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Council Considers Return Of Neighborhood Electric Vehicles

Neighborhood electric vehicle-flickr user miheco.jpg
Flickr user miheco

Neighborhood electric vehicles (NEV's), haven't been allowed on San Antonio side streets since 2006, but they could be making a comeback.

Several serious accidents - often times involving young drivers - prompted a ban of such vehicles, sometimes called low speed vehicles, by the San Antonio City Council. That was seven years ago, but new state laws require them to be licensed and registered and an amendment to the Transportation Code allows the vehicles to travel on roads with a posted speed of 45 miles per hour or less.

A push to bring them back is now stirring inside City Hall.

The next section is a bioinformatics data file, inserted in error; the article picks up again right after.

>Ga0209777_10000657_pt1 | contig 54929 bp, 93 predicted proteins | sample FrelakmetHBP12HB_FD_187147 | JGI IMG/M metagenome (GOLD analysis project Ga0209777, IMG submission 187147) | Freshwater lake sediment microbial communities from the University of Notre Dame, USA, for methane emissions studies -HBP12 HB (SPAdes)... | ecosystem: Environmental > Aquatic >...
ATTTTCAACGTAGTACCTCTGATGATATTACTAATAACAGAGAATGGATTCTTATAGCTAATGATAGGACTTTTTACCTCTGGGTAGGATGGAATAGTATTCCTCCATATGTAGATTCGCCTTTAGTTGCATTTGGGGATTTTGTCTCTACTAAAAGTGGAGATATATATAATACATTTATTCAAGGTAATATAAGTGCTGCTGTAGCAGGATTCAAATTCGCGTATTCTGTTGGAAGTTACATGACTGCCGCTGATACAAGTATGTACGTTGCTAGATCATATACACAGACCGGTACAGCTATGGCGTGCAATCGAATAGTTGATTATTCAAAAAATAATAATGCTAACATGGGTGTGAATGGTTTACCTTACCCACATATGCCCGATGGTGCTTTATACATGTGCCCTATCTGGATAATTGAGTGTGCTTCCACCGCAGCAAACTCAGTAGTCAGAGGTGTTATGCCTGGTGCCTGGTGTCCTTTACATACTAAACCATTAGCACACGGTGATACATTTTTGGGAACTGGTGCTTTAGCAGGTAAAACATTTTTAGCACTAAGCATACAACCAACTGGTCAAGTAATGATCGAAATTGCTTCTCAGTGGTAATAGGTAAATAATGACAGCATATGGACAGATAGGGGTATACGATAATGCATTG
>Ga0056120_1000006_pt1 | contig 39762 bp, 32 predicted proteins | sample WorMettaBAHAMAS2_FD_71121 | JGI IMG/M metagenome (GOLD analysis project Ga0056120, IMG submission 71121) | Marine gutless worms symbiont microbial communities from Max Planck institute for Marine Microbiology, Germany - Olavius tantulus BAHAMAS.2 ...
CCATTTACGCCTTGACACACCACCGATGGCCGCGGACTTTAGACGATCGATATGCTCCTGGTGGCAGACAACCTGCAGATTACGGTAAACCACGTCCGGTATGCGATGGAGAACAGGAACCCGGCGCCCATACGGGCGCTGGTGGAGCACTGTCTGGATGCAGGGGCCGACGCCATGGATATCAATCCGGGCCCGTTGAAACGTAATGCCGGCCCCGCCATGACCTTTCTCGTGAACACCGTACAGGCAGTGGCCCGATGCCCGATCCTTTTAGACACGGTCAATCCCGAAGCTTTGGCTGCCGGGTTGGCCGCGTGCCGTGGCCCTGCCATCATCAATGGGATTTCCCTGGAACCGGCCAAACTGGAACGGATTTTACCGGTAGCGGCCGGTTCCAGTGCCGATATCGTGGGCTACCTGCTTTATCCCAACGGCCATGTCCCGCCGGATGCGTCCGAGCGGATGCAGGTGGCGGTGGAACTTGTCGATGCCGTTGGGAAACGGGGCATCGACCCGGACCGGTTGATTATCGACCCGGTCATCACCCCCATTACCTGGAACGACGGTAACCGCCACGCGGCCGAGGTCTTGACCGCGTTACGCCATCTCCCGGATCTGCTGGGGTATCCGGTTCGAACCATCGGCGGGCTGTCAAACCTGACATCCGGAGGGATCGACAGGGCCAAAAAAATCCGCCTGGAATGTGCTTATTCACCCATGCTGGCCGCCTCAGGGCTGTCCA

"So we feel like they're a safe, clean mode of transportation that should be available to San Antonio residents," said Mary Hammer, the director at the San Antonio Office of Sustainability.

She said that if the council says yes, the vehicles will be allowed on side streets, but only where the posted speed limit is 35 miles per hour or less.

Hammer explains why neighborhood electric vehicles could be useful:

"Taking your son to soccer practice, or even allowing your 16 year old to drive himself to let's say football practice, or his job, and get back home. And you know your child is not exceeding 25 miles per hour. Who else would use them? Anybody that wants no emissions or cheap, accessible transportation," Hammer said.

The San Antonio Disability Access Advisory Committee has endorsed the elimination of the city's ban on the vehicles. Hammer said that to her knowledge, San Antonio is the only city in Texas, and possibly the country, to ban them.

The public safety committee voted to send the issue to the full council.

Ryan Loyd was Texas Public Radio's city beat and political reporter. He left the organization in December, 2014.